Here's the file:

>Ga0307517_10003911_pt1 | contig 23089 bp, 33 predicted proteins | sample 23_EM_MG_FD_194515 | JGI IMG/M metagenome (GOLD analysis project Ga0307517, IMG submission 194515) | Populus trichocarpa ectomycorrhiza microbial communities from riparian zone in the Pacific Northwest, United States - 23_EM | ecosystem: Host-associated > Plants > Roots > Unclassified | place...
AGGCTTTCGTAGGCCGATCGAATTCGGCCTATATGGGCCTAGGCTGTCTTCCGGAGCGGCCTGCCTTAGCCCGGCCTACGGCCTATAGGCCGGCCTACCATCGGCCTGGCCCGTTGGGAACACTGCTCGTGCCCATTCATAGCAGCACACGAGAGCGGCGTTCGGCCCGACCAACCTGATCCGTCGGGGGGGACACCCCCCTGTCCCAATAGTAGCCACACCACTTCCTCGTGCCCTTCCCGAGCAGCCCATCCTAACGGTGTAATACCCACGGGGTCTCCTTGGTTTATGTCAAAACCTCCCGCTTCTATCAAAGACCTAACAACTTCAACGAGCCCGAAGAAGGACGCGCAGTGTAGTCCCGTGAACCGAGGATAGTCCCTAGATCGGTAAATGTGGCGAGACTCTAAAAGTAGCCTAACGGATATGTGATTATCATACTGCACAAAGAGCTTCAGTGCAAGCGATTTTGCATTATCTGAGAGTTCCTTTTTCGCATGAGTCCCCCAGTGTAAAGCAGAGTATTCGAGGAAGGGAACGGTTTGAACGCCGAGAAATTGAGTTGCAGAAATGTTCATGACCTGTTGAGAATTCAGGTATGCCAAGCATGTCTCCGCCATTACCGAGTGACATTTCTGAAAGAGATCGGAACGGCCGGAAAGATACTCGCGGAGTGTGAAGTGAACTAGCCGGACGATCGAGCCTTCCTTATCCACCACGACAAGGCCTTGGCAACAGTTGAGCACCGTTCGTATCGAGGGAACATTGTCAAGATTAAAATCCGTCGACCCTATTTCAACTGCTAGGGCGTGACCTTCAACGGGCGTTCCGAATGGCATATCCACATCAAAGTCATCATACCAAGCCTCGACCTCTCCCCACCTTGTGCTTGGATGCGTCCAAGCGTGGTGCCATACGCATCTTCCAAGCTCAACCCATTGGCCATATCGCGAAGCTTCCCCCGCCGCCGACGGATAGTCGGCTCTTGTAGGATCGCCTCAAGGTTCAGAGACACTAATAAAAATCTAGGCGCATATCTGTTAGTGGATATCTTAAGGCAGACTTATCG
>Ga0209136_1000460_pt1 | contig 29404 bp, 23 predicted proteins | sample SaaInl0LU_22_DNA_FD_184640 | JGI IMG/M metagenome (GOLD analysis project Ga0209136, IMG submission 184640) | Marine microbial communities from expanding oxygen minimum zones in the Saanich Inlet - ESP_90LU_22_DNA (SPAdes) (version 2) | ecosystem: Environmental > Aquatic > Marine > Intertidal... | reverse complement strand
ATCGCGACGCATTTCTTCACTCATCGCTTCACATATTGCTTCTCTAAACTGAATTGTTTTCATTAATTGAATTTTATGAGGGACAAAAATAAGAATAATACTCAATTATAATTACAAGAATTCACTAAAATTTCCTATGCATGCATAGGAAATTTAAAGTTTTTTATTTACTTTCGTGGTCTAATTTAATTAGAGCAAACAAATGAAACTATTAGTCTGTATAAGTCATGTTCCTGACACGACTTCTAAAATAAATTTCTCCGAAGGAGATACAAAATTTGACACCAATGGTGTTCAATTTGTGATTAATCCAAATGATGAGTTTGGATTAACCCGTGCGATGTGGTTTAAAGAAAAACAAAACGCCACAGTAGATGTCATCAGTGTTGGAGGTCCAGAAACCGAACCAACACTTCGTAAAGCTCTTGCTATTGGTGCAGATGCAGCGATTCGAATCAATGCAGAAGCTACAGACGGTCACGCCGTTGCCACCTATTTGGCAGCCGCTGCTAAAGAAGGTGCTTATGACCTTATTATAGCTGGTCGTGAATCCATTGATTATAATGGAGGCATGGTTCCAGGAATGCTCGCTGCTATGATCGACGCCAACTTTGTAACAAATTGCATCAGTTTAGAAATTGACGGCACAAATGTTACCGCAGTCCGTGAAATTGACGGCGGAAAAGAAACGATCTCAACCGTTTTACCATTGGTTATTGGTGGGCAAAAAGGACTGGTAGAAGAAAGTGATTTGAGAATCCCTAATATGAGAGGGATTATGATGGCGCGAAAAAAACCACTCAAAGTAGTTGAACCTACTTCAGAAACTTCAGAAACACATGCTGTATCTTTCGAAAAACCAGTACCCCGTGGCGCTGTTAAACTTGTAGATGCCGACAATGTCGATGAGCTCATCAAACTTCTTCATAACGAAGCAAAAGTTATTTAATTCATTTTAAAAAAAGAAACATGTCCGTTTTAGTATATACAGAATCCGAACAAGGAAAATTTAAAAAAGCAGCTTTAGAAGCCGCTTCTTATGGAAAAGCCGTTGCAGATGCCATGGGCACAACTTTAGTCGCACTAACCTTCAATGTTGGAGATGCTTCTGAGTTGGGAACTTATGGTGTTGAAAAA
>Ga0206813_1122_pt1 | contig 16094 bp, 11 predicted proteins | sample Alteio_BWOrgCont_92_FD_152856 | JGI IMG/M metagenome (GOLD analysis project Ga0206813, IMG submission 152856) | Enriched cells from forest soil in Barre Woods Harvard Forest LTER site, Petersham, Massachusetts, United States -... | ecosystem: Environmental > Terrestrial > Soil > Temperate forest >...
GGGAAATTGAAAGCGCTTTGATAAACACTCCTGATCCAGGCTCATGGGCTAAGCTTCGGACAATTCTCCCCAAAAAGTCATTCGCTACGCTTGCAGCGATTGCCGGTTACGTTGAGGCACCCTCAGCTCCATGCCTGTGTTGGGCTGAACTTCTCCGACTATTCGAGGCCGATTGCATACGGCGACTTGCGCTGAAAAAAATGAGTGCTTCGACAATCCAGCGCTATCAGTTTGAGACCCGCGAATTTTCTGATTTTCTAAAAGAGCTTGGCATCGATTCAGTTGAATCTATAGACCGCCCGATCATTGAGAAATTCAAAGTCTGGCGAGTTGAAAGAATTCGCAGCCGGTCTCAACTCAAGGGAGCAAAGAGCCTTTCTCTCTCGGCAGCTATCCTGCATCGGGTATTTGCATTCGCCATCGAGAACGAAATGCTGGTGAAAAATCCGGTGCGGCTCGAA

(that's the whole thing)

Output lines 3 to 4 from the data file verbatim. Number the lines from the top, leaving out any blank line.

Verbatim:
>Ga0209136_1000460_pt1 | contig 29404 bp, 23 predicted proteins | sample SaaInl0LU_22_DNA_FD_184640 | JGI IMG/M metagenome (GOLD analysis project Ga0209136, IMG submission 184640) | Marine microbial communities from expanding oxygen minimum zones in the Saanich Inlet - ESP_90LU_22_DNA (SPAdes) (version 2) | ecosystem: Environmental > Aquatic > Marine > Intertidal... | reverse complement strand
ATCGCGACGCATTTCTTCACTCATCGCTTCACATATTGCTTCTCTAAACTGAATTGTTTTCATTAATTGAATTTTATGAGGGACAAAAATAAGAATAATACTCAATTATAATTACAAGAATTCACTAAAATTTCCTATGCATGCATAGGAAATTTAAAGTTTTTTATTTACTTTCGTGGTCTAATTTAATTAGAGCAAACAAATGAAACTATTAGTCTGTATAAGTCATGTTCCTGACACGACTTCTAAAATAAATTTCTCCGAAGGAGATACAAAATTTGACACCAATGGTGTTCAATTTGTGATTAATCCAAATGATGAGTTTGGATTAACCCGTGCGATGTGGTTTAAAGAAAAACAAAACGCCACAGTAGATGTCATCAGTGTTGGAGGTCCAGAAACCGAACCAACACTTCGTAAAGCTCTTGCTATTGGTGCAGATGCAGCGATTCGAATCAATGCAGAAGCTACAGACGGTCACGCCGTTGCCACCTATTTGGCAGCCGCTGCTAAAGAAGGTGCTTATGACCTTATTATAGCTGGTCGTGAATCCATTGATTATAATGGAGGCATGGTTCCAGGAATGCTCGCTGCTATGATCGACGCCAACTTTGTAACAAATTGCATCAGTTTAGAAATTGACGGCACAAATGTTACCGCAGTCCGTGAAATTGACGGCGGAAAAGAAACGATCTCAACCGTTTTACCATTGGTTATTGGTGGGCAAAAAGGACTGGTAGAAGAAAGTGATTTGAGAATCCCTAATATGAGAGGGATTATGATGGCGCGAAAAAAACCACTCAAAGTAGTTGAACCTACTTCAGAAACTTCAGAAACACATGCTGTATCTTTCGAAAAACCAGTACCCCGTGGCGCTGTTAAACTTGTAGATGCCGACAATGTCGATGAGCTCATCAAACTTCTTCATAACGAAGCAAAAGTTATTTAATTCATTTTAAAAAAAGAAACATGTCCGTTTTAGTATATACAGAATCCGAACAAGGAAAATTTAAAAAAGCAGCTTTAGAAGCCGCTTCTTATGGAAAAGCCGTTGCAGATGCCATGGGCACAACTTTAGTCGCACTAACCTTCAATGTTGGAGATGCTTCTGAGTTGGGAACTTATGGTGTTGAAAAA